Oceania
Bougainville

Bougainville votes for independence from PNG

In a referendum held over two weeks, the people of Bougainville, an archipelago in the South Pacific’s Solomon Sea, voted overwhelmingly to seek independence from Papua New Guinea (PNG). The referendum was the centerpiece of the 2001 Bougainville Peace Agreement between the PNG government and Bougainville independence leaders to end a devastating decade-long war that claimed nearly 20,000 lives—nearly a tenth the territory’s total population. Negotiations between PNG and Bougainville about the road forward will now begin and could continue for years, with the PNG parliament having the final say. Control of the territory’s rich mineral resources has been a key issue in the conflcit. (Photo via UNPO)

New York City
James Bay

Podcast: the struggle for James Bay

“Who is James Bay?” That’s the frequent reaction from New Yorkers when it is brought up—despite the fact that James Bay is not a “who” but a “where,” and a large portion of New York City’s electricity comes from there. In Episode 44 of the CounterVortex podcast, Bill Weinberg takes on Mayor Bill de Blasio’s so-called “Green New Deal,” and how maybe it isn’t so green after all. The mayor’s plan is centered on new purchases of what is billed as “zero-emission Canadian hydro-electricity.” But supplying this power is predicated on expansion of the massive James Bay hydro-electric complex in Quebec’s far north, which has already taken a grave toll on the region’s ecology, and threatens the cultural survival of its indigenous peoples, the Cree and Inuit. And it isn’t even really “zero-emission.” Listen on SoundCloud,and support our podcast via Patreon. (Photo: Orin Langelle)

Syria
Syria oil map

Trump lays claim to Syrian oil

Before Donald Trump left the London NATO summit in a huff, he made the startling claim at a press conference that the US can do “what we want” with the oil-fields it now controls in northeast Syria. This faux pas, jumped on by the British tabloid press, recalls Trump’s 2016 campaign trail boast of his plans for Syria: “I’ll take the oil”—and turn the seized fields over to Exxon. A military showdown over the oil looms, as all sides to the conflict await the new order that will emerge from the current scramble for northern Syria. A contest between the US and Russian-backed Assadist forces is a terrifying possibility. One restraining factor is that the US holds the fields jointly with Kurdish forces—and Washington, Moscow and Damascus alike are attempting to groom the Kurds as proxies. (Map: Energy Consulting Group)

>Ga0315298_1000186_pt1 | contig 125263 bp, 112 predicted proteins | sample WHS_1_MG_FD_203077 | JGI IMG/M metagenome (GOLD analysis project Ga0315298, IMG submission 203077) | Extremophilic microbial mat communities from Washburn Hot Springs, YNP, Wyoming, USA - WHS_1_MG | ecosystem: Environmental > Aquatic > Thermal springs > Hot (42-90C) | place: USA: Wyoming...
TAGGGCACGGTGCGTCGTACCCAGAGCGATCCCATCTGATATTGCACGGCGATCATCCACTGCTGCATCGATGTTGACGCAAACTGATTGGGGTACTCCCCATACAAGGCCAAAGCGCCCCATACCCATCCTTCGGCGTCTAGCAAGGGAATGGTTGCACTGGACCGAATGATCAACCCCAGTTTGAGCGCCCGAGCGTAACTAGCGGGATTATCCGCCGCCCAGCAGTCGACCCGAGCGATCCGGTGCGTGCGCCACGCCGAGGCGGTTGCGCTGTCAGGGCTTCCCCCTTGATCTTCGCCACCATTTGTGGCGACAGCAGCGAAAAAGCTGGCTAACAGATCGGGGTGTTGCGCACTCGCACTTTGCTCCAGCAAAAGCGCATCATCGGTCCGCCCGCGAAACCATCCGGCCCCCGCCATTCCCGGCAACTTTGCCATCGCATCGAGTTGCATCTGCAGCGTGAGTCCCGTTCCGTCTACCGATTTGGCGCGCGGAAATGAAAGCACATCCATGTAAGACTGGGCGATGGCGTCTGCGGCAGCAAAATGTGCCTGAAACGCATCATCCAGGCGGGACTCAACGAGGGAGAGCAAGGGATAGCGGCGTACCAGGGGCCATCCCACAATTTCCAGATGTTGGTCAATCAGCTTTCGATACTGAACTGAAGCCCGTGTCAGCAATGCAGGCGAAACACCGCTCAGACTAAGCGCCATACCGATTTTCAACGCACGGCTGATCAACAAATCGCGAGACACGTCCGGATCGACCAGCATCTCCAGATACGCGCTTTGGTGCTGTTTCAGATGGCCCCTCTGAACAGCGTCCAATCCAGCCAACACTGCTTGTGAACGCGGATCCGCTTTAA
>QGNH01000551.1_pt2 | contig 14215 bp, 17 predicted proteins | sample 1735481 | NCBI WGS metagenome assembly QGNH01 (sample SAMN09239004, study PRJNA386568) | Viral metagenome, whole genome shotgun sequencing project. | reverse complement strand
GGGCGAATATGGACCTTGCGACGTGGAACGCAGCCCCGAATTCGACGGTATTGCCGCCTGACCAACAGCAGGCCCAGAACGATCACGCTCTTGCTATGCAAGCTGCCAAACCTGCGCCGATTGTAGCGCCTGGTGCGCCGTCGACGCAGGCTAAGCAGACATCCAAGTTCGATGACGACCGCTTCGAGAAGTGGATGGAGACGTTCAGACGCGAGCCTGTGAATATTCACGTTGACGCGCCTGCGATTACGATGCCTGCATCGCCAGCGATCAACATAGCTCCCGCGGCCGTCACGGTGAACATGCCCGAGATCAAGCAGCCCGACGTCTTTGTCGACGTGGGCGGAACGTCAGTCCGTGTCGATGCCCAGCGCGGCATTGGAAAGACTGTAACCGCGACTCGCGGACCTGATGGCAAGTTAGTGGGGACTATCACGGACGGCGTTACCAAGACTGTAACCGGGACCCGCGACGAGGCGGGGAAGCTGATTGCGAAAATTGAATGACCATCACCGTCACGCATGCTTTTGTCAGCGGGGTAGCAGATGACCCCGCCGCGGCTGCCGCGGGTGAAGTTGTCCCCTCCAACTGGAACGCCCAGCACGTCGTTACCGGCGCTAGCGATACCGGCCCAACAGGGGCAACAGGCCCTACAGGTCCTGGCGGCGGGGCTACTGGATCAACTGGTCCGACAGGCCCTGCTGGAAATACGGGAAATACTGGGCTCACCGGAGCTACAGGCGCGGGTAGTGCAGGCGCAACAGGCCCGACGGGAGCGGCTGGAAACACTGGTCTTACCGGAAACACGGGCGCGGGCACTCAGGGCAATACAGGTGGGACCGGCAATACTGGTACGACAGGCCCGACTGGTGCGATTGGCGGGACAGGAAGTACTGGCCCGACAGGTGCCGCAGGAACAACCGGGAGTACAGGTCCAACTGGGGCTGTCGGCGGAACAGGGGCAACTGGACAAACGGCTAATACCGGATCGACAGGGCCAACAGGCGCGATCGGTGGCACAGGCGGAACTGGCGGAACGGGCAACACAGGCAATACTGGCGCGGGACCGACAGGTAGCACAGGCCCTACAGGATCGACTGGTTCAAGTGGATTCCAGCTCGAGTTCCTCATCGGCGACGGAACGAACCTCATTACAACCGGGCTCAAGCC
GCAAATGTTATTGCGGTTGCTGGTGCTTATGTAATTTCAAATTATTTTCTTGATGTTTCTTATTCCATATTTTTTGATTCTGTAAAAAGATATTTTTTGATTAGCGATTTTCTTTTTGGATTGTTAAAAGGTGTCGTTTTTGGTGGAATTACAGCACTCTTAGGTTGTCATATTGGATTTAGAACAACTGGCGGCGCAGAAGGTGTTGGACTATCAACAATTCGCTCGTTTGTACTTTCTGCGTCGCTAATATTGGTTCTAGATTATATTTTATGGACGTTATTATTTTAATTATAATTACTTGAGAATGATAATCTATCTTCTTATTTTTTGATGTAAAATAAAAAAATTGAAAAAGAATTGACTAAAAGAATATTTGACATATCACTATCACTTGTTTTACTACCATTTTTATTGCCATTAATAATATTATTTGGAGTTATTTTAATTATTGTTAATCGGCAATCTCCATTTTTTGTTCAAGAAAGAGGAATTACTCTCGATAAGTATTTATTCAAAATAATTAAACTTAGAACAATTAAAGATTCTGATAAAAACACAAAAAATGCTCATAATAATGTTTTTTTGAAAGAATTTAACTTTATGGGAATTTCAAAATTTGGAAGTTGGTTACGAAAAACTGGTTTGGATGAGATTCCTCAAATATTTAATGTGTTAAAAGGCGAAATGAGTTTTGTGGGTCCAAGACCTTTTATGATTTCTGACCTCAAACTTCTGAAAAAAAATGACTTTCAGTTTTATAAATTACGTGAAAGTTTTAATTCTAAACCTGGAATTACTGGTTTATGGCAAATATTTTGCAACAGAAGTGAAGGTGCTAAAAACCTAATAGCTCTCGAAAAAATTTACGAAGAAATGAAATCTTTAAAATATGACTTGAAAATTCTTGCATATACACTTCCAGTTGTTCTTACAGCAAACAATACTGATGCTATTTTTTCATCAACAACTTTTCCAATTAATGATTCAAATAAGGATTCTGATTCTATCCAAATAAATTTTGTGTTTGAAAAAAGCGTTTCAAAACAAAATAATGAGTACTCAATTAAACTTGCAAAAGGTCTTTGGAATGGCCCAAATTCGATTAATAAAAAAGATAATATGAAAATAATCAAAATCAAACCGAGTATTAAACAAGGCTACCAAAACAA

New York City
Rupert River

NYC ‘Green New Deal’ to fund mega-hydro?

New York’s Mayor Bill de Blasio is aggressively touting his “Green New Deal,” boasting an aim of cutting the city’s greenhouse-gas emissions 40% of 2005 levels by 2030. Centerpiece of the plan is so-called “zero-emission Canadian hydroelectricity.” The city has entered into a deal to explore new power purchases from provincial utility Hydro-Quebec. But this power is predicated on expansion of the massive James Bay hydro-electric complex in Quebec’s far north, which has already taken a grave toll on the region’s ecology, and threatens the cultural survival of its indigenous peoples, the Cree and Inuit. And it isn’t even really “zero-emission.” (Map: Ottertooth.com)

South Asia
Kalapani

China, India border disputes spark Nepal protests

Nepal over the past weeks has repeatedly seen both anti-India and anti-China protests, concerning charges that both of the country’s giant neighbors are claiming pieces of its territory. A report released by Nepal’s Survey Department found that China has encroached upon 36 hectares of Nepalese territory, largely due to expansion of roads along the border in Chinese-administered Tibet. But the survey was undertaken in response a new map issued by Delhi with India’s change to the administrative status of Kashmir. This map showed a 35-square-kilometer area claimed by Nepal as part of India’s Uttarakhand state. This is the strategic Kalapani zone, at the juncture of the borders of China, India and Nepal, controlled by India since the Sino-Indian War of 1962. It was last at issue in 2015, when India blocked roads into the area, sparking a brief crisis with Nepal. (Map via Kathmandu Post)

Iraq
Sinjar

Iraq: Turkish jets attack Yazidi villages

The Yazidi village of Bara in northern Iraq was struck by Turkish warplanes for the second time in two days, injuring at least three. There were also strikes on the nearby village of Khanasor, targeting a base of the Shingal Protection Units (YBS), a Yazidi militia operating in the area. The YBS played a key role in liberating the area from ISIS after the Islamic State’s genocide against the Yazidis in 2014. Turkey calls the YBS an affiliate of the Kurdistan Workers Party (PKK), and justifies its strikes by claiming the area is host to PKK positions. (Photo: Provisional Government of Ezidikhan)

The Andes
Cauca massacre

‘Genocide’ charges follow Colombia massacre